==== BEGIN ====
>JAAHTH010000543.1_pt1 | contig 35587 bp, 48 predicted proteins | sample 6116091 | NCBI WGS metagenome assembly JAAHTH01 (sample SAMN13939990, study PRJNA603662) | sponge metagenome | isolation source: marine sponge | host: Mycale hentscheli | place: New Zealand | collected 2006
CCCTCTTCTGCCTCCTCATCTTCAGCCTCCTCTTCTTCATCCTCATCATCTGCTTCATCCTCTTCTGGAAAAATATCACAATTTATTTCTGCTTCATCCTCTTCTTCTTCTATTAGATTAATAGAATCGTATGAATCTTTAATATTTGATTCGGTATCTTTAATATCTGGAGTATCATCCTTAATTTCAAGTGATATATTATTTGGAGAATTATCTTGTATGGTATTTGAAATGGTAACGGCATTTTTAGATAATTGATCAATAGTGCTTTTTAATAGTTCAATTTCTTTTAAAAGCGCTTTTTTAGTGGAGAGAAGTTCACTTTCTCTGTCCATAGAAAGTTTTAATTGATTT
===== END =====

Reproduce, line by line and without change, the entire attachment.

>JAAHTH010000543.1_pt1 | contig 35587 bp, 48 predicted proteins | sample 6116091 | NCBI WGS metagenome assembly JAAHTH01 (sample SAMN13939990, study PRJNA603662) | sponge metagenome | isolation source: marine sponge | host: Mycale hentscheli | place: New Zealand | collected 2006
CCCTCTTCTGCCTCCTCATCTTCAGCCTCCTCTTCTTCATCCTCATCATCTGCTTCATCCTCTTCTGGAAAAATATCACAATTTATTTCTGCTTCATCCTCTTCTTCTTCTATTAGATTAATAGAATCGTATGAATCTTTAATATTTGATTCGGTATCTTTAATATCTGGAGTATCATCCTTAATTTCAAGTGATATATTATTTGGAGAATTATCTTGTATGGTATTTGAAATGGTAACGGCATTTTTAGATAATTGATCAATAGTGCTTTTTAATAGTTCAATTTCTTTTAAAAGCGCTTTTTTAGTGGAGAGAAGTTCACTTTCTCTGTCCATAGAAAGTTTTAATTGATTT